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5Spice Analysis 2.10

5Spice Analysis 2.10


The setup file 5SpiceAnalysis210.exe is 6.95MB. Double click on the file and the installation wizard assists you to get the program installed. The WinSpice included with the package is self-installing.

The main goal of the program is the design and analysis of analogue circuits at the component level.

Working with 5Spice

The main window of 5SpiceAnalysis2.10 is shown in Fig. 1. Here you can start designing the circuits. A title block can be found on the bottom right of the main window. Double click on it (or right click on it and select Edit Parameters) in order to add or edit the details of the file. The toolbar on the right side of the main window allows you to select from amongst a large number of predefined components like transmission lines, wires, resistors, capacitors, inductors, semiconductor devices (diode, BJT, JFET and MOSFET), transistors, op-amps, voltage and current source, test points, ground, transformers, etc. You can even add readymade logic gates, comparators, latches, flip-flops, counters and even include user-defined parameters. But the option to save digital logic circuits is available only in registered version of the software.

Click on the desired components and click where on the drawing board you would like to include them. You can add multiple copies of the same component this way. You can deselect the component by right clicking anywhere on the workspace, and perform necessary editing to the added component or include a new type of component in the design. Right click on the component to move them, edit the parameters and rotate or flip as required. You can add text notes relating to each circuit by clicking on the NOTES tab. These are saved along with the file. Once the circuit is completely built, the analysis can be performed.

Editing the parameters of op-amp on 5Spice
Fig. 4: Editing the parameters of op-amp

Common functions and their shortcuts on 5SpiceAs mentioned in the features, this software has a wizard that allows the user to check whether the design entered matches the default designs given in the library of this program. This option comes in the menu bar under Analyse > Project Defaults Wizard.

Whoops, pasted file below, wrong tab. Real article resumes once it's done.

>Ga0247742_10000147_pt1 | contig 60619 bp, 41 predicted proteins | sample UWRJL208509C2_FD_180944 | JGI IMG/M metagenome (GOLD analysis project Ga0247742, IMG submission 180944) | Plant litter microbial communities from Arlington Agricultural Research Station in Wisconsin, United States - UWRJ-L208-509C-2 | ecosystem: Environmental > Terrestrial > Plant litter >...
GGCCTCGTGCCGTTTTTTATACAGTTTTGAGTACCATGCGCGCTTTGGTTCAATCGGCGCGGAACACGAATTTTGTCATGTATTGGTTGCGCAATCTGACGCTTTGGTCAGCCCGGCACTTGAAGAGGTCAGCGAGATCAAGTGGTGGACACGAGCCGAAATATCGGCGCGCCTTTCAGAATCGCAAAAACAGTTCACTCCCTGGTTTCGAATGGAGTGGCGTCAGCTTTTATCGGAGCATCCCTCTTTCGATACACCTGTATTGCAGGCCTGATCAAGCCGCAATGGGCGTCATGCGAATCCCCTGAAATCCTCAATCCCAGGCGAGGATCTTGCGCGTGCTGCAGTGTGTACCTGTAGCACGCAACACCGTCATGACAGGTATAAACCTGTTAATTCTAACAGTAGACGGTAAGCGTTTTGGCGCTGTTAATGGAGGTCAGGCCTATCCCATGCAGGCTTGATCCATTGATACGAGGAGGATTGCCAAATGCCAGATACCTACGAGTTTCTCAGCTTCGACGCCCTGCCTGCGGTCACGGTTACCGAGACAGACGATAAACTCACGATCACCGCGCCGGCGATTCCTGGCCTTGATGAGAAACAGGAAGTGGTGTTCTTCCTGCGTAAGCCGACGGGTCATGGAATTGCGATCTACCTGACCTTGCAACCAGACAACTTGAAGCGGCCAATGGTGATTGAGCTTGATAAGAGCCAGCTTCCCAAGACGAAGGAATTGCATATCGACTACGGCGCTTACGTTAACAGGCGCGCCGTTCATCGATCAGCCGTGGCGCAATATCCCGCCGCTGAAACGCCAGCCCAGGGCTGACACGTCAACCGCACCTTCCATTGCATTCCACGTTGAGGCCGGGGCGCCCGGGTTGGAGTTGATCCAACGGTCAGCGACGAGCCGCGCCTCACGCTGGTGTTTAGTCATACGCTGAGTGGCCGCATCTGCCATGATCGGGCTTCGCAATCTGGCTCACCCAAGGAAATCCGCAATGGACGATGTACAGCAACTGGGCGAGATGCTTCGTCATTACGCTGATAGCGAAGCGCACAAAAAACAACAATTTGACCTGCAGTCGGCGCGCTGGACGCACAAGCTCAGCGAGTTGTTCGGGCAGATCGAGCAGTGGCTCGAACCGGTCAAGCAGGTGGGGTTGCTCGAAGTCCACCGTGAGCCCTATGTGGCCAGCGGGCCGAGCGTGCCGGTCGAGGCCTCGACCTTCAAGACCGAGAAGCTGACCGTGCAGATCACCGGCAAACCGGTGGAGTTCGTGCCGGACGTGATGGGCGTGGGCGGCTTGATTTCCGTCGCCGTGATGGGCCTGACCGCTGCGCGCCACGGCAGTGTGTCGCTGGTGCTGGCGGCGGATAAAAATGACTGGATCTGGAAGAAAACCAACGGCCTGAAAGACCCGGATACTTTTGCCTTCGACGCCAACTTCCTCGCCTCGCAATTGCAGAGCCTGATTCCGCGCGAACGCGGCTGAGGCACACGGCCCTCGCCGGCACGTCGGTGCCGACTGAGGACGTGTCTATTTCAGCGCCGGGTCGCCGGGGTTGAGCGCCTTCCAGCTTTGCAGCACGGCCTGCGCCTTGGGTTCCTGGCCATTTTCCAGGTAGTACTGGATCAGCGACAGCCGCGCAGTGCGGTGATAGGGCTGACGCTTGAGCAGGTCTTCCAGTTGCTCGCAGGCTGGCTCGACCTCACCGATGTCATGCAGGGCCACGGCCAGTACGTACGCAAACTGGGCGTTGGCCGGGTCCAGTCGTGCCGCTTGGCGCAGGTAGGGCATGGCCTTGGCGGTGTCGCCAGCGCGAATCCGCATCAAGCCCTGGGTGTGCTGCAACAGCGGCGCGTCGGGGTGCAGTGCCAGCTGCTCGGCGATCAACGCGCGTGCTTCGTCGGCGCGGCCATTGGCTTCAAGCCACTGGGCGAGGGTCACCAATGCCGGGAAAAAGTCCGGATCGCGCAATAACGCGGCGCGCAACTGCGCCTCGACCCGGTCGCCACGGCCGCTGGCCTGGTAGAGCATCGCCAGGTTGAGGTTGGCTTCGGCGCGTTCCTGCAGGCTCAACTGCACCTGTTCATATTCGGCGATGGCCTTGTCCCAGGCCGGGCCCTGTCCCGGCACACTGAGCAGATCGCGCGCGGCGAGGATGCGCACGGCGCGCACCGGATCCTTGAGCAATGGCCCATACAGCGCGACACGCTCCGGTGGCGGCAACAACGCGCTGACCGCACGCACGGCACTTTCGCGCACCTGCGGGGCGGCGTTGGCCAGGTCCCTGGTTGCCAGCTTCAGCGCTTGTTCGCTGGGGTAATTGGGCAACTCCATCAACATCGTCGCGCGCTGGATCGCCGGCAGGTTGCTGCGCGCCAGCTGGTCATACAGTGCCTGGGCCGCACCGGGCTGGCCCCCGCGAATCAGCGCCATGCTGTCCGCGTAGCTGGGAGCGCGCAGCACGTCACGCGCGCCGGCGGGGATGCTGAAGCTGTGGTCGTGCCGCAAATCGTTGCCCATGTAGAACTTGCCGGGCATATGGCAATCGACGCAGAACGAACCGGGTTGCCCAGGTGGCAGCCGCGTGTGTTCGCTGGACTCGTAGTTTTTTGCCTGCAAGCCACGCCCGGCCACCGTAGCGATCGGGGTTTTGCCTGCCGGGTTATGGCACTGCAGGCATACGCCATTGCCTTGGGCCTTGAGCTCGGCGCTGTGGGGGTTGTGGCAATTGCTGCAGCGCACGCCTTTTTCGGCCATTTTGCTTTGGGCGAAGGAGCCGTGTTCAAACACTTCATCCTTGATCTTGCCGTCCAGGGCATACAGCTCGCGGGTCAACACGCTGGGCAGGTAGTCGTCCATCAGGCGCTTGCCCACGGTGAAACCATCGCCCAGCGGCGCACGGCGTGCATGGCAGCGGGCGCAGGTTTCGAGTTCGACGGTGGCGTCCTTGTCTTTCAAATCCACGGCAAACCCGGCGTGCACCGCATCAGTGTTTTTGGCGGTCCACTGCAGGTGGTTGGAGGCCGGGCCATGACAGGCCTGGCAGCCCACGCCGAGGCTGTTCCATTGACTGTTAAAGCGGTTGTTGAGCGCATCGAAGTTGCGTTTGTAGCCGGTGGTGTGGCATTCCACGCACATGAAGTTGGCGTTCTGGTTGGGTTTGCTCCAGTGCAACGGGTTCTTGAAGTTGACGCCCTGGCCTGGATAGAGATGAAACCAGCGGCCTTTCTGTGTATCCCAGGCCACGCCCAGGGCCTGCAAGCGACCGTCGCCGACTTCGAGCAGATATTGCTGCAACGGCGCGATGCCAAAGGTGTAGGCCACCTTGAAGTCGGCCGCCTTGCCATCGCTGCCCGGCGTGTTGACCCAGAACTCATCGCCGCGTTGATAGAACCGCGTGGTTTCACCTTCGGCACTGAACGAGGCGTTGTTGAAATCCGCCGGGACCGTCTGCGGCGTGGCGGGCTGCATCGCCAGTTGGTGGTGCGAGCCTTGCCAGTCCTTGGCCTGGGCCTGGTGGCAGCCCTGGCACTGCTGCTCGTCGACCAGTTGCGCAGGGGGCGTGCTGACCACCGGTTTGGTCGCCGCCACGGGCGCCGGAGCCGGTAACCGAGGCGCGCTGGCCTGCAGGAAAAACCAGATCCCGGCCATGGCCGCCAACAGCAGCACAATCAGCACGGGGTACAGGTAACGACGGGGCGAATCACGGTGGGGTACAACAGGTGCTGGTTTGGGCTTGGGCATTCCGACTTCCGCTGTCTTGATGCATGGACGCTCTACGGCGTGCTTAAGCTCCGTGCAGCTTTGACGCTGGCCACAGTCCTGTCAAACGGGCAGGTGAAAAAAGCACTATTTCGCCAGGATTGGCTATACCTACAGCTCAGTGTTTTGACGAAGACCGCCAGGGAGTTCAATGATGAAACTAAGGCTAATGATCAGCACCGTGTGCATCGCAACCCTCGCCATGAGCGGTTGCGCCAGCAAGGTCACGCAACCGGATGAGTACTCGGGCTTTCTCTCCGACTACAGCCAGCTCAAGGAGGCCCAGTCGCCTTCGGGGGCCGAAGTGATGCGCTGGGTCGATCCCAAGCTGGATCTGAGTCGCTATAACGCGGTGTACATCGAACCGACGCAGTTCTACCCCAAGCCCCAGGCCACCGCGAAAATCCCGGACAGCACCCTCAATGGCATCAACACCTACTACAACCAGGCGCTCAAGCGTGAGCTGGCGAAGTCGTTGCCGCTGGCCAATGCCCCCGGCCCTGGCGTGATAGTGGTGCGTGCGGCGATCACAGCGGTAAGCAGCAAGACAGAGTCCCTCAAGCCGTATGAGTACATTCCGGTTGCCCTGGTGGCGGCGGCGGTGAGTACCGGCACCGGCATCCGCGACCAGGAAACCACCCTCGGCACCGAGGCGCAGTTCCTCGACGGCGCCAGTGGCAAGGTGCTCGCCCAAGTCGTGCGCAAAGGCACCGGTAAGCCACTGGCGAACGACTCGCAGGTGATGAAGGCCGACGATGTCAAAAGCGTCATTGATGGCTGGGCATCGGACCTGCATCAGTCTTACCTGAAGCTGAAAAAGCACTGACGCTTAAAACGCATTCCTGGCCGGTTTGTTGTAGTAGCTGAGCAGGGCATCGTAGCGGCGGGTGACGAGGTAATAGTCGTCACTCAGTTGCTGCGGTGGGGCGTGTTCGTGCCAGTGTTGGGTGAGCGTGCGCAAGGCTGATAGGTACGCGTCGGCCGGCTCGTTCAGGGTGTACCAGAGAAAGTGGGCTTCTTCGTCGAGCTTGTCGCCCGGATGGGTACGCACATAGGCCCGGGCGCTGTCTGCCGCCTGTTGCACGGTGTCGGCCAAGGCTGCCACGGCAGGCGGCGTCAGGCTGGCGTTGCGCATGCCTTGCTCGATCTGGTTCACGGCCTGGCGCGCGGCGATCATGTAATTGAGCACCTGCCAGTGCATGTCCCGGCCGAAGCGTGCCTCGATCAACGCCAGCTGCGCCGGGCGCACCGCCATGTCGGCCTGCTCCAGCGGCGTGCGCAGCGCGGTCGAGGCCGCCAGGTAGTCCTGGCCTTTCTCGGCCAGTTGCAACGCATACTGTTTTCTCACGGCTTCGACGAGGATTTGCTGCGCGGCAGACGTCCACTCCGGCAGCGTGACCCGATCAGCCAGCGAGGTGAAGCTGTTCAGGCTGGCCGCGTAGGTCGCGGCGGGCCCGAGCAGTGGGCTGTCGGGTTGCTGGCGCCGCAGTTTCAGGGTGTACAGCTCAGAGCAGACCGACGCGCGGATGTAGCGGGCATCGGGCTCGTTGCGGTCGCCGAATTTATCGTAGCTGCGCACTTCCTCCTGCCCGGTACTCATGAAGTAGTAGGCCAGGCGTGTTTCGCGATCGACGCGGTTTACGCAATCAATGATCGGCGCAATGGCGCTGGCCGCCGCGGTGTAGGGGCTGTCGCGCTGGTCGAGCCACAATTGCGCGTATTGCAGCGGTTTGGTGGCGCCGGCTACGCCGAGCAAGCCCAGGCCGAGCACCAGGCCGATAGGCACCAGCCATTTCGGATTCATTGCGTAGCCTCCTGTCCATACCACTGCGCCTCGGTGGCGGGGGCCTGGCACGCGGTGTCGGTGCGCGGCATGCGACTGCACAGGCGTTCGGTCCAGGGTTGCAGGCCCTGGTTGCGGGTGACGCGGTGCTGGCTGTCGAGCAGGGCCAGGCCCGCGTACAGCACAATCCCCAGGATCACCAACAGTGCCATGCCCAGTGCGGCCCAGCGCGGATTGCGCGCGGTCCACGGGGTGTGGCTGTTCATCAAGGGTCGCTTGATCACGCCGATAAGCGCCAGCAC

If you are not ready to create your own circuit, a set of demo files are already included in the library of the program, to assist the users. These can be opened by going to File > Open Demo and selecting the required file. Fig. 2 shows such a loaded demo schematic of astable circuit, the transient analysis graph of it being shown in Fig. 3.

To perform the analysis, go to the menu bar Analyse > Run, or press F9. This simulates the working of the circuit, generates an analysis under a new tab, and produces a report of values and frequencies under REPORTS tab.

Click on the Lock button in the graph tab to prevent it from being overwritten by the next analysis. A multi-page schematic can be created in registered version.

The menu bar has a drop-down menu avoiding errors that cover almost all error possibilities.

One can also specify the model of a component so that 5Spice can simulate it properly. As an example, let us select an op-amp LM741. Right click on it and select Edit Parameters from the drop-down menu. In the window that appears, the user can select LM741 from the given models of op-amps, as shown in Fig. 4. Then the manufacturer-specified parameters are loaded to the given op-amp. You can easily add other manufacturers’ SPICE models to the library as 5Spice is compatible with most of them.

5Spice is a quick-and-easy tool for analogue circuit design and simulation at component level. The main window is like a breadboard and the analysed graph acts as your oscilloscope screen, hence this is a very good way to test your circuits before building them on a breadboard. The complex analysis capabilities and simple user interface make it suitable for circuit designers at all levels—be it professionals or students. These qualities make 5Spice one of the best free tools available for circuit analysis.

Download latest version of the software: click here

The author is a technical correspondent at EFY Bengaluru